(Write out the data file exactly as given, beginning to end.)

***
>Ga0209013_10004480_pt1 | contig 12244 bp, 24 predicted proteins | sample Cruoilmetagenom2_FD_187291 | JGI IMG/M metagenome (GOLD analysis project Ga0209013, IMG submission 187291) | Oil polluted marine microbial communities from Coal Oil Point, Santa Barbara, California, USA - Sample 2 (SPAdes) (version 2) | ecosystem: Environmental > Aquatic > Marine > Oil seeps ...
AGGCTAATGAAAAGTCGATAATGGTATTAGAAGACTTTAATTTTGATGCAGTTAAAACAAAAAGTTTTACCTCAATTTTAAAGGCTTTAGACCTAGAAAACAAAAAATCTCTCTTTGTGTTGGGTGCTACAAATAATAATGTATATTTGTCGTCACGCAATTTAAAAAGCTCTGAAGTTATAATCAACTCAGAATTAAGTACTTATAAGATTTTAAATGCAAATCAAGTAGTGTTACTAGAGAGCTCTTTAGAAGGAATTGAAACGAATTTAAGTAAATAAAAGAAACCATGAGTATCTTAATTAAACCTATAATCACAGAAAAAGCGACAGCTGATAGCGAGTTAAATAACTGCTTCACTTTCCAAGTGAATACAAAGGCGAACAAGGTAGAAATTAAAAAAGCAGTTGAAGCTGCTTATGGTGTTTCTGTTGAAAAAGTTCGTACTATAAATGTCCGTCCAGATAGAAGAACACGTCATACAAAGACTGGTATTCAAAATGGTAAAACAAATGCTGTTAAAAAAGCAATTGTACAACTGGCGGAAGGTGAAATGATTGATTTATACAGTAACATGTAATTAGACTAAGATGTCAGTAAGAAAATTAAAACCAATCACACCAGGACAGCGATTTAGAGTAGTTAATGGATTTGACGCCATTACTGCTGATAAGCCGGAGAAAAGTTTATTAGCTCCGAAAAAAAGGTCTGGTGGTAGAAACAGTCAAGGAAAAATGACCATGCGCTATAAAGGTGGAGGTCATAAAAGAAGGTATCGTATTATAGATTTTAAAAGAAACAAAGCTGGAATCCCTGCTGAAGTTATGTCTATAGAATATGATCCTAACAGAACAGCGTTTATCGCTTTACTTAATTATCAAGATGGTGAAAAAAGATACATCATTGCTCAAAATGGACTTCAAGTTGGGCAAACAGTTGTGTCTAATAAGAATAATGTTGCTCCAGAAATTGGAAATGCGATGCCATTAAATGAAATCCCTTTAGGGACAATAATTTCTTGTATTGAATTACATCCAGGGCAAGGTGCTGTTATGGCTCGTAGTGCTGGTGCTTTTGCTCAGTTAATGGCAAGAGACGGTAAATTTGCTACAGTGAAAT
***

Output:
>Ga0209013_10004480_pt1 | contig 12244 bp, 24 predicted proteins | sample Cruoilmetagenom2_FD_187291 | JGI IMG/M metagenome (GOLD analysis project Ga0209013, IMG submission 187291) | Oil polluted marine microbial communities from Coal Oil Point, Santa Barbara, California, USA - Sample 2 (SPAdes) (version 2) | ecosystem: Environmental > Aquatic > Marine > Oil seeps ...
AGGCTAATGAAAAGTCGATAATGGTATTAGAAGACTTTAATTTTGATGCAGTTAAAACAAAAAGTTTTACCTCAATTTTAAAGGCTTTAGACCTAGAAAACAAAAAATCTCTCTTTGTGTTGGGTGCTACAAATAATAATGTATATTTGTCGTCACGCAATTTAAAAAGCTCTGAAGTTATAATCAACTCAGAATTAAGTACTTATAAGATTTTAAATGCAAATCAAGTAGTGTTACTAGAGAGCTCTTTAGAAGGAATTGAAACGAATTTAAGTAAATAAAAGAAACCATGAGTATCTTAATTAAACCTATAATCACAGAAAAAGCGACAGCTGATAGCGAGTTAAATAACTGCTTCACTTTCCAAGTGAATACAAAGGCGAACAAGGTAGAAATTAAAAAAGCAGTTGAAGCTGCTTATGGTGTTTCTGTTGAAAAAGTTCGTACTATAAATGTCCGTCCAGATAGAAGAACACGTCATACAAAGACTGGTATTCAAAATGGTAAAACAAATGCTGTTAAAAAAGCAATTGTACAACTGGCGGAAGGTGAAATGATTGATTTATACAGTAACATGTAATTAGACTAAGATGTCAGTAAGAAAATTAAAACCAATCACACCAGGACAGCGATTTAGAGTAGTTAATGGATTTGACGCCATTACTGCTGATAAGCCGGAGAAAAGTTTATTAGCTCCGAAAAAAAGGTCTGGTGGTAGAAACAGTCAAGGAAAAATGACCATGCGCTATAAAGGTGGAGGTCATAAAAGAAGGTATCGTATTATAGATTTTAAAAGAAACAAAGCTGGAATCCCTGCTGAAGTTATGTCTATAGAATATGATCCTAACAGAACAGCGTTTATCGCTTTACTTAATTATCAAGATGGTGAAAAAAGATACATCATTGCTCAAAATGGACTTCAAGTTGGGCAAACAGTTGTGTCTAATAAGAATAATGTTGCTCCAGAAATTGGAAATGCGATGCCATTAAATGAAATCCCTTTAGGGACAATAATTTCTTGTATTGAATTACATCCAGGGCAAGGTGCTGTTATGGCTCGTAGTGCTGGTGCTTTTGCTCAGTTAATGGCAAGAGACGGTAAATTTGCTACAGTGAAAT